– EASY, right?!? 😄👍
– What do you mean NO? 😲
– Yeah… so maybe not. But a lot of us (me included) have seen people draw letters with their brushes and it looks sooooooooooooo EASY. It is done fast and looks gorgeous!
I thought, as I guess a lot of you did too, that it should be fairly easy to learn. I mean… light stroke on your way up and hard stroke on your way down. How difficult is that?
Apparently quite a bit. 😅😝
I started out buying the first brushpens I saw, witch in my case was Panduro’s (Panduro is a hobby-shop here in Norway and a few other countries) own markers. When I tried to use them I immediately thought “it has to be the markers, maybe if I buy the nice ones everyone else is using it will look better…” Anyone relating to this? Or when I was using the Tombow marker I just bought and was so excited about I thought “Is this right? Is the marker faulty? This doesn’t look right…”.
Now… I’m a stationery hoarder and I love to test new things so I’ve been buying any kind of marker I’ve seen (and still have pending a few) and after a short while of course I got the idea… It’s not the tool. IT’S ME! This isn’t as easy as I thought initially. It’s not complicated either, but it requires practice.
I am still learning and by that I mean… I’m still trying and failing. Sometimes I’m super happy about how things look and other times I hate it! And a lot of it has also to do with the font I try to emulate. Not every font looks nice in this type of lettering, and different styles are also different kinds of difficult to reproduce.
Now, to the question… does the marker (brand, type, used/new…) matter? Of course it does, YES. They wont do miracles for you and most of them are pretty good actually, just different, but they will absolutely make some sort of difference regarding the end result.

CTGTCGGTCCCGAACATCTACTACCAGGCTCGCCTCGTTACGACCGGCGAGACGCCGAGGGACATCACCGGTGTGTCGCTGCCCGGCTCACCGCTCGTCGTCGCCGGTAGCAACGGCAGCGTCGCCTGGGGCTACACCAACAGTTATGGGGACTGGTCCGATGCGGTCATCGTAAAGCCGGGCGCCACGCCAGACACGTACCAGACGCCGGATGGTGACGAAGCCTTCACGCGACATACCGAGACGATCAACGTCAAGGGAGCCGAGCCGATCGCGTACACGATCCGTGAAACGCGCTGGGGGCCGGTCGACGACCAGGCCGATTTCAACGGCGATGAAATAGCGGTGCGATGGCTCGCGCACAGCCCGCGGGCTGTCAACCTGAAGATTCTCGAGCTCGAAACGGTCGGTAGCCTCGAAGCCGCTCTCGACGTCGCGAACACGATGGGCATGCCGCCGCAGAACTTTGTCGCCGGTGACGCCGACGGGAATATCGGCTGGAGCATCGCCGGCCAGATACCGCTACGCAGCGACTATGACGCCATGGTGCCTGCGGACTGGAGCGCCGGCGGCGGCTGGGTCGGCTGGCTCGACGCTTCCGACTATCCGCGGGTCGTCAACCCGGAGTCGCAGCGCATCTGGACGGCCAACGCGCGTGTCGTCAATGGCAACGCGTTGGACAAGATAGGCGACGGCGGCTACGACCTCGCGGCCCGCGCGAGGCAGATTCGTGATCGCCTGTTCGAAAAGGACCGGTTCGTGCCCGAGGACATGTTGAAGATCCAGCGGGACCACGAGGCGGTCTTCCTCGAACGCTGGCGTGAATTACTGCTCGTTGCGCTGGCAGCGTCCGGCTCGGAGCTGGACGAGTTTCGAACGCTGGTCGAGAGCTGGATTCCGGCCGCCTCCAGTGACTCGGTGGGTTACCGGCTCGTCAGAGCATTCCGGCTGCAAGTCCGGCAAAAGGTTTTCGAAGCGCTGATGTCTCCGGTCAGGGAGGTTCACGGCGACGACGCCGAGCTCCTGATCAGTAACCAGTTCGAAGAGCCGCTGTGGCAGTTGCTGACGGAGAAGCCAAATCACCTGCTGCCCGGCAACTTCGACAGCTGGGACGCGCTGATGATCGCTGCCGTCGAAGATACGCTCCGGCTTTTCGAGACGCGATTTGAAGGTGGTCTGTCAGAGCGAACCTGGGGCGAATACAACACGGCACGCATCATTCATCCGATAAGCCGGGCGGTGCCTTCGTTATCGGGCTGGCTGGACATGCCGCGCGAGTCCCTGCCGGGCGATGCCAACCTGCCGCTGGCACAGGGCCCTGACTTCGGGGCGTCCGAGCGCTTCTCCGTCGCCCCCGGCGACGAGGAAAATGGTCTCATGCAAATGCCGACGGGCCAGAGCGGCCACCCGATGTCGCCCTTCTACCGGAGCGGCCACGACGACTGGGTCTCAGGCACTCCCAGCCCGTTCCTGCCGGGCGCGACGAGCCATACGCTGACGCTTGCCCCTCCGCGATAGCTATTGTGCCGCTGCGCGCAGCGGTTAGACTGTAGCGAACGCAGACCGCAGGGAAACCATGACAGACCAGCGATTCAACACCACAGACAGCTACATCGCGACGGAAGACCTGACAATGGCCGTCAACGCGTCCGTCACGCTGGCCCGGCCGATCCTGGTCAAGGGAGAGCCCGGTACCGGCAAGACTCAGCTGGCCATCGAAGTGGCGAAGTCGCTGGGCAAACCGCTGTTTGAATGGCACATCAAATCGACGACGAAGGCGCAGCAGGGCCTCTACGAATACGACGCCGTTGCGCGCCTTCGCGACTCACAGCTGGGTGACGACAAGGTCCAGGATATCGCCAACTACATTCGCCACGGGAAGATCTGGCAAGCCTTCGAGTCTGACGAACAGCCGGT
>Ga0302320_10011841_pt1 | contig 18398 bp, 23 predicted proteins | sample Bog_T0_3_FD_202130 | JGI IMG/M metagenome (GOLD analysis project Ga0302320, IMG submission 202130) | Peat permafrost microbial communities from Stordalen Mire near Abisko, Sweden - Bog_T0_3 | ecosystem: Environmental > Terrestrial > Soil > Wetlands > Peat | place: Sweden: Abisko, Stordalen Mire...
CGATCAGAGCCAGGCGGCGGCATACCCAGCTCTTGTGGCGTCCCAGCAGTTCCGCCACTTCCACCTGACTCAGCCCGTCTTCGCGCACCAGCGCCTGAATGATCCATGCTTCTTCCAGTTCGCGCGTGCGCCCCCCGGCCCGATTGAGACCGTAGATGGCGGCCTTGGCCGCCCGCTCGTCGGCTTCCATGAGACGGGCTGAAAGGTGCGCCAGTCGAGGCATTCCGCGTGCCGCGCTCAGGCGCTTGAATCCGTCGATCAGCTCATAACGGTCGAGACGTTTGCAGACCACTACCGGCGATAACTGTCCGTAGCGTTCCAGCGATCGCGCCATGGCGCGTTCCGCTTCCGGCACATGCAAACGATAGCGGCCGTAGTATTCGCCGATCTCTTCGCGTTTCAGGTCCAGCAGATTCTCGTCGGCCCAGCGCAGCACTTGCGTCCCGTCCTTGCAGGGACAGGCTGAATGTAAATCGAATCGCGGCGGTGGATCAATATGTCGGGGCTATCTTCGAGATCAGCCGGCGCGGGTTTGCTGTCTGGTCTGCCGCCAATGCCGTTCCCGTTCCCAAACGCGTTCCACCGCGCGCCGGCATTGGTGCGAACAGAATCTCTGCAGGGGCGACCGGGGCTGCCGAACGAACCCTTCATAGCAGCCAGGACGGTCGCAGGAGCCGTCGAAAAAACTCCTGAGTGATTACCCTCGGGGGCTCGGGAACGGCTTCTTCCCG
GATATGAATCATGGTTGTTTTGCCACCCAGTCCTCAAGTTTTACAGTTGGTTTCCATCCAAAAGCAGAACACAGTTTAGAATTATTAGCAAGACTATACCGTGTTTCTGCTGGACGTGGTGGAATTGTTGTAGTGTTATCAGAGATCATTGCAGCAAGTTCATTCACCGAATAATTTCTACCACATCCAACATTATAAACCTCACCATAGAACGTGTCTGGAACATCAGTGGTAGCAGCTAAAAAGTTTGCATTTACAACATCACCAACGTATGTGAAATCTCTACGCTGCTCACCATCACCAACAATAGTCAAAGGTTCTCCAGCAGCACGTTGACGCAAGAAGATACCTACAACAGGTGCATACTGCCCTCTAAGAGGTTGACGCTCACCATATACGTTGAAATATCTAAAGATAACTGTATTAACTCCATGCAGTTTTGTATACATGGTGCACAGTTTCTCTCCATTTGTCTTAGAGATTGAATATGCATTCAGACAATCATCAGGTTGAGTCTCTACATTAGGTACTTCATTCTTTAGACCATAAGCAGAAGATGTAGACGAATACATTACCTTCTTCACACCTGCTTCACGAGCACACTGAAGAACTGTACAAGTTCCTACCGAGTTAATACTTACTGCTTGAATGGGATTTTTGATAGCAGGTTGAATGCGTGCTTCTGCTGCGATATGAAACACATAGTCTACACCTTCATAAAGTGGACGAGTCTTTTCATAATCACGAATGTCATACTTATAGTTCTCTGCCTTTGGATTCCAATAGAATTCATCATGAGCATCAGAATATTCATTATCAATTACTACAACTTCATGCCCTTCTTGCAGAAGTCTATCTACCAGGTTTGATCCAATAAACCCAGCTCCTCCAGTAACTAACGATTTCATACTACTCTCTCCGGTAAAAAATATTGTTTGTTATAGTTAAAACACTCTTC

The picture below is written with different markers. My way of lettering is the same, but the word doesn’t look the same throughout witch means the brush itself acts a little bit different depending on angle, pressure, surface (aka paper), speed… you get the idea. 😜
So… my advice? And this comes from someone who is definitively still learning too: BE PATIENT and KEEP AT IT. Do a little bit here and there, you don’t have to go all out crazy about it as you might just demotivate yourself from keeping it up. And while you are lettering, take it slow and watch the brush. Watch how it behaves with your movements and try different angles, different paper, different pace of drawing… and watch the brush as you do so. It will tell you how to use it to obtain the result you want. 😉🖌
What I find most motivating is to see the change. So don’t throw away your first practice sheets. When you’ve tried for a while it will also be very motivating to see how you have improved, and trust me… YOU WILL!
And here comes a list of the markers I have and use, in case you find it interesting. And I use them all. The Tombows are great, have a great amount of colors, but I really use all the ones I have. (still looking for a way to store all my pens/markers in a way that makes them easy to use 😝 )
- Tombow Dual Brush Pen
- Tombow Fudenosuke (Brush pen)
- Distress Marker
- Twin Brush pennor Panduro
- Sakura Pigma brush
- Sakura Koi Coloring Brush
- Crayola supertips
- Memento Dual Marker
Thanks for reading! Feel free to leave a comment below if there is anything special you want me to write about and if you want me to review all the above, I’ll be happy to. 😄